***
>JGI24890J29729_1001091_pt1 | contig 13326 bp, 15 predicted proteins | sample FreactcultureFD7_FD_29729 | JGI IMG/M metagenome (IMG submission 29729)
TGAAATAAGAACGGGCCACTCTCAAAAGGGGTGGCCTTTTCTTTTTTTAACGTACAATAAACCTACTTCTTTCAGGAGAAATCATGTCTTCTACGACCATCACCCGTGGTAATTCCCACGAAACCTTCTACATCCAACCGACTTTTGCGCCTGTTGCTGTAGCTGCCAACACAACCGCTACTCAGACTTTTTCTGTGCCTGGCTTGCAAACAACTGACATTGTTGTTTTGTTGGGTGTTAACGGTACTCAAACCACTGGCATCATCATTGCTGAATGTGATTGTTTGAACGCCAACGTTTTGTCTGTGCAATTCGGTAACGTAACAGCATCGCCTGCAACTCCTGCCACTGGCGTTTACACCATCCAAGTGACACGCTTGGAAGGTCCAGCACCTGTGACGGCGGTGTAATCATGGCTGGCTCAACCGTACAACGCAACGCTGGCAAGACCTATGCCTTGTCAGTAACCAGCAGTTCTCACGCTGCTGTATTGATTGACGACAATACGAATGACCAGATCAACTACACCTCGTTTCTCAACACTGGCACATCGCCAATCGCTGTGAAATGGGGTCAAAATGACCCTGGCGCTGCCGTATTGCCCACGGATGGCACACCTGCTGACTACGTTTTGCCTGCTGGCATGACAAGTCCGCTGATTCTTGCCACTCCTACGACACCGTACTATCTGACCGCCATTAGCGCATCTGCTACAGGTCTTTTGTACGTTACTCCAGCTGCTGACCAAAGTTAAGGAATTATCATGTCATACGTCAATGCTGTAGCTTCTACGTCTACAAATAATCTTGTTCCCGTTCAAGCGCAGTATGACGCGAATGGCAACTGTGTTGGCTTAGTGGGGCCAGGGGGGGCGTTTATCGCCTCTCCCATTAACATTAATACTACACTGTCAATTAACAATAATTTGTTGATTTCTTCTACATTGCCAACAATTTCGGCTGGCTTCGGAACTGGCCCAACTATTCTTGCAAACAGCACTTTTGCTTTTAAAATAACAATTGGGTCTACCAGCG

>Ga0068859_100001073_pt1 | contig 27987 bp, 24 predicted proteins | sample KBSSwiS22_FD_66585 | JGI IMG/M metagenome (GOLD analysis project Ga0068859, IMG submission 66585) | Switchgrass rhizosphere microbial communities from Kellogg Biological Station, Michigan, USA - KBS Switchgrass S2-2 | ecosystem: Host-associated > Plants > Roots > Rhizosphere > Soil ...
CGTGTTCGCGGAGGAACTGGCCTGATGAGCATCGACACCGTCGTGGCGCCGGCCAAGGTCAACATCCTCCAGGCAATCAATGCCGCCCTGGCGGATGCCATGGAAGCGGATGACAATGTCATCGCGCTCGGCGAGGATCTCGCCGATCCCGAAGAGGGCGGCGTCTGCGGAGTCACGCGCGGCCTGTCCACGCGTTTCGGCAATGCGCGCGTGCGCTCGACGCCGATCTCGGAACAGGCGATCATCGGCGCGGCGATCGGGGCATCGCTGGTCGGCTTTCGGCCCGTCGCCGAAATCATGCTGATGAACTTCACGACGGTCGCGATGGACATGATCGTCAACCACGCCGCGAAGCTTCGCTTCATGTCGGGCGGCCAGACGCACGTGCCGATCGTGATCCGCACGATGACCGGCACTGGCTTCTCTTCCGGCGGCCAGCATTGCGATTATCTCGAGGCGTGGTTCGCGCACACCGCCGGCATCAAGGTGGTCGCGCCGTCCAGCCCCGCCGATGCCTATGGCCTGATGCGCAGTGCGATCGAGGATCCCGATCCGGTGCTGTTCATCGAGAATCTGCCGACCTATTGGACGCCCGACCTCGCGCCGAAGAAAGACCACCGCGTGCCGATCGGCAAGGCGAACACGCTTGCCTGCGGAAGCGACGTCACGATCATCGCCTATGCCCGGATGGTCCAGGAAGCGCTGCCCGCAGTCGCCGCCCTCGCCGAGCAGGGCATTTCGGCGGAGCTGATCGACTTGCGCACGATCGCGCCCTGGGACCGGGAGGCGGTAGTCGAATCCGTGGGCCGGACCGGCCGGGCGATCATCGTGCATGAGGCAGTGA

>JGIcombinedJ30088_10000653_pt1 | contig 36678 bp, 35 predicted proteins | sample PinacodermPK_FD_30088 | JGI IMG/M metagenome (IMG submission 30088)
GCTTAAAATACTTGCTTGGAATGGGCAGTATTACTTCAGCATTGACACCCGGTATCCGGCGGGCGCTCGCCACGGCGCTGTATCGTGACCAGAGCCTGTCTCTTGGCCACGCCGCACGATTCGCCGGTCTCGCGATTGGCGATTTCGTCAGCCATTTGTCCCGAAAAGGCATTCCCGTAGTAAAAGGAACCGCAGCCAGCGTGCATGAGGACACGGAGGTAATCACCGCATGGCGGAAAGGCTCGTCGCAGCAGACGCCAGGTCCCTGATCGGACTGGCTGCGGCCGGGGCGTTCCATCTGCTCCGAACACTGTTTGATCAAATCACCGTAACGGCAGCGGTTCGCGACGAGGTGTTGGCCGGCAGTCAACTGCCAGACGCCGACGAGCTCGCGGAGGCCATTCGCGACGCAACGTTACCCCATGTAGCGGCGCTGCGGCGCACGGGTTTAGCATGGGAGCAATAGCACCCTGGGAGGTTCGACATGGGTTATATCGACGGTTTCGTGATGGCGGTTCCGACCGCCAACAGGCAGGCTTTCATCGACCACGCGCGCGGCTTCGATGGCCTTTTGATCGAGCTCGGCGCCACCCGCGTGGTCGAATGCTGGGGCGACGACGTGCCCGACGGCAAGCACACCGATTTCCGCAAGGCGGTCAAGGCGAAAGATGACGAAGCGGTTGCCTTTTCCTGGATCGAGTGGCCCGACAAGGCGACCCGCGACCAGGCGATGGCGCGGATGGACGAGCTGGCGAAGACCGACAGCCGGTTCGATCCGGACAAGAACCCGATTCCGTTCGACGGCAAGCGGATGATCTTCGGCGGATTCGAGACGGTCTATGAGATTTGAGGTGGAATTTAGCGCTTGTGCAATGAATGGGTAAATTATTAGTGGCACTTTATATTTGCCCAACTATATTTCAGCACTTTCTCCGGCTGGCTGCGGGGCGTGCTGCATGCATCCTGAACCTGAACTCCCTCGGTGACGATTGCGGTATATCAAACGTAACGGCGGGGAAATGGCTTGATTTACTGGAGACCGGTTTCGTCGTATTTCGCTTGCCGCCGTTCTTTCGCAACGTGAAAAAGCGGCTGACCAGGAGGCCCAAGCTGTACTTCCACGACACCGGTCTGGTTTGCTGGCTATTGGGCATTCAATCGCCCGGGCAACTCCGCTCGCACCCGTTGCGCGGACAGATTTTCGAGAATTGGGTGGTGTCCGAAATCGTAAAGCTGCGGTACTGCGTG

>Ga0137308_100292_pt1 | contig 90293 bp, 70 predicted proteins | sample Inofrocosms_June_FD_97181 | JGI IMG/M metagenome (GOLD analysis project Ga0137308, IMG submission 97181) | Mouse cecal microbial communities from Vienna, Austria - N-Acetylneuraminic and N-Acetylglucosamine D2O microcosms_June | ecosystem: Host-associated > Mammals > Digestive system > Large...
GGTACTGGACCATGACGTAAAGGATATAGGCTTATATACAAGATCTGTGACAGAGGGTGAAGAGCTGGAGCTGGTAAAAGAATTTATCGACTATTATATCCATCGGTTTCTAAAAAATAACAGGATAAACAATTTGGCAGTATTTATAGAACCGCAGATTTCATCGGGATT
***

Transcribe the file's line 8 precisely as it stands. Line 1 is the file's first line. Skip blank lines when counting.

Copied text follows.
GGTACTGGACCATGACGTAAAGGATATAGGCTTATATACAAGATCTGTGACAGAGGGTGAAGAGCTGGAGCTGGTAAAAGAATTTATCGACTATTATATCCATCGGTTTCTAAAAAATAACAGGATAAACAATTTGGCAGTATTTATAGAACCGCAGATTTCATCGGGATT